The appeal of foreign locations
A number of teleserye are now boosting their appeal to viewers by resorting to the expensive gambit of shooting abroad. “Princess and I” has set quite a number of its sequences in the Himalayan country of Bhutan (masquerading as a fictional country); “Kung Ako’y Iiwan Mo” is about Overseas Filipino Workers in the Middle East; “Walang Hanggan” has a strong Italian connection, and “Dahil sa Pag-ibig” has shot some of its scenes in the States and Europe.
Are the international locations worth it? Yes, because they make the teleserye look different from the locally filmed competition.
It also adds a veneer of “class” and sophistication that makes the Filipino characters come off as more global in perception and projection. The fact that Filipinos residing abroad have ready access to local TV shows adds to the teleserye’s international appeal, as their higher expectations have to be satisfied.
The added advantage is especially clear in “Princess and I,” because the choice of shooting Bhutan’s exotic landscape and palaces makes the show visually unique. The emphasis on location may come across as superficial at times, but it’s still a plus point that the competition has to work extra hard to match.
To be sure, the exigencies and limitations of shooting abroad are many: quite often the shoot has to be rushed to reduce costs, and the hectic production schedule sometimes negatively affects the finished product. In addition, supporting roles sometimes have to be filled by less than stellar talents, who happen to be available at the foreign locales, saving the producer extra travel costs.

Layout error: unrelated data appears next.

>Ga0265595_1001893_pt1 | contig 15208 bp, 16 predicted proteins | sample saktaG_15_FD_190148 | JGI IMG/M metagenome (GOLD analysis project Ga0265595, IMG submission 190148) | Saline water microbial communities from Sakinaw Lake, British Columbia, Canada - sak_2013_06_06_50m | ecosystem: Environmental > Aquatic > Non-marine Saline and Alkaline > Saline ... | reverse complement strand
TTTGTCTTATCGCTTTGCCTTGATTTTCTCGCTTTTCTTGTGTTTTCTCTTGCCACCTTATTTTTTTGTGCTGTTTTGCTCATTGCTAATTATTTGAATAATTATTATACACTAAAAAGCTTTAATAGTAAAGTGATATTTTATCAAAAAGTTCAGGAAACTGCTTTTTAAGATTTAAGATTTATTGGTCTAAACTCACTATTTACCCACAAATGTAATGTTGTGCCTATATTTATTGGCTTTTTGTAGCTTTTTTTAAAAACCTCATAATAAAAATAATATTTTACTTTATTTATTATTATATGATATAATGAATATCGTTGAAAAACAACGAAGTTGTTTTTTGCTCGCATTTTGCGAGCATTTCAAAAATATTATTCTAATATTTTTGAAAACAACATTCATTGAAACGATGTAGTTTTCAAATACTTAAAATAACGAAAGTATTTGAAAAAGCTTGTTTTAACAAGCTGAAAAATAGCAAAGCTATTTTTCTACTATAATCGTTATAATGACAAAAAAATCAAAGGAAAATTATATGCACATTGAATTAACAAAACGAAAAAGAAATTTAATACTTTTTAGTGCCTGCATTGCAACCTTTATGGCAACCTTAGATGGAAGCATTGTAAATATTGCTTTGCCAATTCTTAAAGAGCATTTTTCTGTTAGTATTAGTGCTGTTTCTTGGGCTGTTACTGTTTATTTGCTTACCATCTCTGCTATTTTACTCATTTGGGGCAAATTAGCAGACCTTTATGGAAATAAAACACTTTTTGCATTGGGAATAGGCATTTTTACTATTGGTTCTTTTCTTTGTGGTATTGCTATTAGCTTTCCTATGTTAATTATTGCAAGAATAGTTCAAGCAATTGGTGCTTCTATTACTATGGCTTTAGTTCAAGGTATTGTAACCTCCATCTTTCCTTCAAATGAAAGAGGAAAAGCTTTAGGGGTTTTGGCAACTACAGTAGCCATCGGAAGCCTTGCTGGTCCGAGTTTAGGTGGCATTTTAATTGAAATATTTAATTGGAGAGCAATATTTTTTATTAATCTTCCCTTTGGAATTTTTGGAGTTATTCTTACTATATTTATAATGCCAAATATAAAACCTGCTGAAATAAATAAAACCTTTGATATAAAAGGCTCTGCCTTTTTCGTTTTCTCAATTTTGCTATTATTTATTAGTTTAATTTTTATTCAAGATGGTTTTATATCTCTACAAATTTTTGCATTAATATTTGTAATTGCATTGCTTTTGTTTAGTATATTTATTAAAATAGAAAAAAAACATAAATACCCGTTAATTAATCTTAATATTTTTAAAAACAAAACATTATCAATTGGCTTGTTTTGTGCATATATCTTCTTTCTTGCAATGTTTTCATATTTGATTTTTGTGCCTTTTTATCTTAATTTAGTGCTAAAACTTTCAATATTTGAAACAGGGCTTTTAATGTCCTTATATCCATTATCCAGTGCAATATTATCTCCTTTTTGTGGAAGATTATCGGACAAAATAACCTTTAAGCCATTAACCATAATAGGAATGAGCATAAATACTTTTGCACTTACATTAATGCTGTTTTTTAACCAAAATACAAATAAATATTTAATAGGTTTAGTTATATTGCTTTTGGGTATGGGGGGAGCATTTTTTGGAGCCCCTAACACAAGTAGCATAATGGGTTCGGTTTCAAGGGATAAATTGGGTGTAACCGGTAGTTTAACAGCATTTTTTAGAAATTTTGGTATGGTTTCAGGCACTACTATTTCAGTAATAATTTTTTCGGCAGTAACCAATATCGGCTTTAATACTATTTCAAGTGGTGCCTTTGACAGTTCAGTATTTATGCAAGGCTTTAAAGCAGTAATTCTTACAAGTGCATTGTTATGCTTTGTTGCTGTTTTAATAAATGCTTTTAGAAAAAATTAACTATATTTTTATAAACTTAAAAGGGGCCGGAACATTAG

Encouragingly, however, some series are able to avoid or finesse these problems or limitations so they don’t bring down the production’s appeal.
In fact, some local series shot abroad have impressed us with the solid portrayals turned in by the foreign actors picked to work with Filipino leads in key supporting roles.
It’s clear from their confident portrayals that they are trained actors and well-cast, not the usual driver or production hanger-on sometimes shoved into important roles to reduce costs.
As local teleserye continue to improve, they will appeal not just to the expatriate Filipino audience, but also to other televiewers worldwide. The stories told may continue to be “Filipino,” but for local series to be exported, especially in Asia or Latin America, they have to offer a more international proficiency and polish.
It would do our TV producers well if they speeded up their storytelling, because the slow, repetitive pacing of our TV series might be regarded as one of the more distracting or irritating aspects of our teleserye. They should also cut down on the musical over-scoring.
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